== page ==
Family: Rosaceae (ro-ZAY-see-ee) (Info) Genus: Rosa (RO-zuh) (Info) Cultivar: Secret Additional cultivar information: (PP08494, aka HILaroma) Hybridized by D. Tracy; Year of Registration or Introduction: 1992
Hardiness: USDA Zone 5a: to -28.8 °C (-20 °F) USDA Zone 5b: to -26.1 °C (-15 °F) USDA Zone 6a: to -23.3 °C (-10 °F) USDA Zone 6b: to -20.5 °C (-5 °F) USDA Zone 7a: to -17.7 °C (0 °F) USDA Zone 7b: to -14.9 °C (5 °F) USDA Zone 8a: to -12.2 °C (10 °F) USDA Zone 8b: to -9.4 °C (15 °F) USDA Zone 9a: to -6.6 °C (20 °F) USDA Zone 9b: to -3.8 °C (25 °F)
Bloom Color: Pink blend (pb)
Bloom Shape: Double Tea shaped
Flower Fragrance: Very Fragrant
Bloom Time: Late Spring/Early Summer Blooms repeatedly
Patent Information: Patented
Other Details: Resistant to mildew Resistant to rust Stems are moderately thorny
Pruning Instructions: Blooms on new wood; prune early to promote new growth
Soil pH requirements: 5.6 to 6.0 (acidic) 6.1 to 6.5 (mildly acidic)
Propagation Methods: From softwood cuttings From semi-hardwood cuttings From hardwood cuttings By grafting By budding
I had a Secret rose for several years. The rose is pretty and does have a strong fragrance, but in my experience it is too winter-tender for NE Wisconsin. Even when buried in ground, only the very bottom inch or so of one stem or the other would survive the winter. This meant that it would start each year well behind the other roses, and it never caught up. I got very few blooms from my Secret rose, so I finally gave up on it one spring when once again it was all but dead after the winter.
I rate it as neutral instead of negative because I was able to get it through the winter, but only barely. I think there are many other hybrid teas that are better for our cold climate up here on the "frozen tundra" (20 miles east of Green Bay).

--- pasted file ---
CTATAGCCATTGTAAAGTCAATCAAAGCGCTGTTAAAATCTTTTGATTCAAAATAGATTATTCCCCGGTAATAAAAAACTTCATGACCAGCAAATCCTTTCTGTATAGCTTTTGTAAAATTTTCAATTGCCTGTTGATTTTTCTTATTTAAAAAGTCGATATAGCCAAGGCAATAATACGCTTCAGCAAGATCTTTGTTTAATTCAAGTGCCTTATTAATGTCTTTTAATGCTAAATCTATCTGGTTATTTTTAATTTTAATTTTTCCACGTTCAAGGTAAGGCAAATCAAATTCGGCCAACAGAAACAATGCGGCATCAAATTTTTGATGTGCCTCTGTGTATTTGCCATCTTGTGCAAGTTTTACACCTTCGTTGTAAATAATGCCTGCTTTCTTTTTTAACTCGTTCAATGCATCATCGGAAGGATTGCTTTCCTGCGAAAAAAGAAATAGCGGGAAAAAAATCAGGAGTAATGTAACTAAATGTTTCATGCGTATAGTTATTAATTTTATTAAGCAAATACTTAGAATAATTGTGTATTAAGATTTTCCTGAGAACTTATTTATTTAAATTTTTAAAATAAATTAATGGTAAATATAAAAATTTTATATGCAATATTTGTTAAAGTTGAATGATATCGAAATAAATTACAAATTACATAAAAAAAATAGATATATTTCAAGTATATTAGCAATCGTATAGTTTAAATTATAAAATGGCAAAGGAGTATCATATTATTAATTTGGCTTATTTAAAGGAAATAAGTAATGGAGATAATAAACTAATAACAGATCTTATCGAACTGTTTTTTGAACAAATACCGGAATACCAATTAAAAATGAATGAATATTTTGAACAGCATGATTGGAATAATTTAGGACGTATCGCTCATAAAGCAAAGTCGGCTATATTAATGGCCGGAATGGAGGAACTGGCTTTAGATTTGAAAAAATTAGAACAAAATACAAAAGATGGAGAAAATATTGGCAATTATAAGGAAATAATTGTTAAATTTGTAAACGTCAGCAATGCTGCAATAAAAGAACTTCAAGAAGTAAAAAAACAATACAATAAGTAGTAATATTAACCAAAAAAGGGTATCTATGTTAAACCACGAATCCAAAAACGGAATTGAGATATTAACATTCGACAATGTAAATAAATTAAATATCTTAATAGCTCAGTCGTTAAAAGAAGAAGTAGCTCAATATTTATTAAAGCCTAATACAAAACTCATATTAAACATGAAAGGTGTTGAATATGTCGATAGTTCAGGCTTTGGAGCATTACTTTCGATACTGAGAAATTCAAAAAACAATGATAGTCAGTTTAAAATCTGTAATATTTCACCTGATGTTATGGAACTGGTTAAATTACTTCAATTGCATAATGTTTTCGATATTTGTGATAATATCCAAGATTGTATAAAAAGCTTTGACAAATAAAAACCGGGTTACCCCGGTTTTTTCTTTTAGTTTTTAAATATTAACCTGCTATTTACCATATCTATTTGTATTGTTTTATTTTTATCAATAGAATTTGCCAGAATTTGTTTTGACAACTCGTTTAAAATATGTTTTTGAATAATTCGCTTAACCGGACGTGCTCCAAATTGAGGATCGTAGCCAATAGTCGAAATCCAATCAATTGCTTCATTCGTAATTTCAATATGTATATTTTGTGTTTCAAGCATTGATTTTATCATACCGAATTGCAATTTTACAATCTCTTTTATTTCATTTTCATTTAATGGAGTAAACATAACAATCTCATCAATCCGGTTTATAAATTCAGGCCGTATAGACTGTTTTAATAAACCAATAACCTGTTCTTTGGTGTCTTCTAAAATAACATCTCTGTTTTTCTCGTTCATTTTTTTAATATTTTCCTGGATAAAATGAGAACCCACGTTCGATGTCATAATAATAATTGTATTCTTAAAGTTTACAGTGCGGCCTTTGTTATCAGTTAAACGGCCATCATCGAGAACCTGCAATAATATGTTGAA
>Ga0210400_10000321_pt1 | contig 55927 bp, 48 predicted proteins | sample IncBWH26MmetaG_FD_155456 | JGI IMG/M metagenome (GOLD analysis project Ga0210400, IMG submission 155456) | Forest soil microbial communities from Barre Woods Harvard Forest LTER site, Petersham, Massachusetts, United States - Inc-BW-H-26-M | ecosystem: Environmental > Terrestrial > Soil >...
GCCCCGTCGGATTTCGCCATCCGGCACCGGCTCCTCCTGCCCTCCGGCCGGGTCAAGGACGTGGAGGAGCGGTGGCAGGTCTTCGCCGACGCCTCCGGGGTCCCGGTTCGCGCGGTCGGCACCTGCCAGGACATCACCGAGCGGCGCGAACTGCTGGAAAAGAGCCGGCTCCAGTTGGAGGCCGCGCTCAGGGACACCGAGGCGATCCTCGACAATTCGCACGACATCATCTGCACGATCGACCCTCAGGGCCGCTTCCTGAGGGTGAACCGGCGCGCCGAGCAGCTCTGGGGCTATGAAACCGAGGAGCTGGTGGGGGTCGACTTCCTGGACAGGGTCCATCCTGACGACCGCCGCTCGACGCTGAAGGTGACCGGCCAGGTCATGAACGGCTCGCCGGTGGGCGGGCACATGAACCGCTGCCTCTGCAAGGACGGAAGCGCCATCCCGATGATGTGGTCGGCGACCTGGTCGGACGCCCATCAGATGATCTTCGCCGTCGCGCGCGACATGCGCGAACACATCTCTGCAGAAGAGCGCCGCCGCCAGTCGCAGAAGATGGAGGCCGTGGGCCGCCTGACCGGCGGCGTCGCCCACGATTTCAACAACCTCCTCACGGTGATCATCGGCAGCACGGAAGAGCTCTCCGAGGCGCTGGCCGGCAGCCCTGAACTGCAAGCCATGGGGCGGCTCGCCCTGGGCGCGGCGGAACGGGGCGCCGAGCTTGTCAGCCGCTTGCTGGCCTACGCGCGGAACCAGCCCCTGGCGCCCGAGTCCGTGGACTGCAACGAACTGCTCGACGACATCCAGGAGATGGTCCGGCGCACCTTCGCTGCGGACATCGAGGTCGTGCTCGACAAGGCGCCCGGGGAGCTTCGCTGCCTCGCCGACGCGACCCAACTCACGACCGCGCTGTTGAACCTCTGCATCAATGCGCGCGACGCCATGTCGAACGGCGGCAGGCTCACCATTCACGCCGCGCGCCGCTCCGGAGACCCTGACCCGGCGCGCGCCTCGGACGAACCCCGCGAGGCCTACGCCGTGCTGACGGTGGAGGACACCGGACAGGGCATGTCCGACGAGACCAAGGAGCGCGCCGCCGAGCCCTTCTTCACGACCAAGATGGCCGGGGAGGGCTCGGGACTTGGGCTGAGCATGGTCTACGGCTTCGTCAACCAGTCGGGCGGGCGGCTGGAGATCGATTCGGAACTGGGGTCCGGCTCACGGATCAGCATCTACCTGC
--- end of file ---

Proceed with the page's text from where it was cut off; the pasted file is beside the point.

On Jun 4, 2010, ffffrrrr from Santa Clara, CA wrote:
This rose is very healthy and low-upkeep in my area, although it'll get pretty tall if left unpruned for long. That said, if you're one who loves fragrant roses, find one of these and give it a sniff. Different people smell different things in roses, but to my nose it's one of the most intensely sweet cultivars there is, almost like honeysuckle.
On May 19, 2004, Paulwhwest from Irving (Dallas area), TX (Zone 8a) wrote:
Bred in the United States. Won the following awards:
All-America Rose Selection in 1994
Court of Show Honor seventeen times from 1998-2001
King of Show five times from 1999-2001
Princess of Show four times from 1998-2001
Queen of Show three times from 1999-2001
This plant has been said to grow in the following regions:
Phoenix, Arizona Berkeley, California El Cajon, California Oakley, California San Jose, California San Leandro, California Santa Clara, California Santa Maria, California South Bradenton, Florida Chicago, Illinois Hampton, Illinois Vancouver, Washington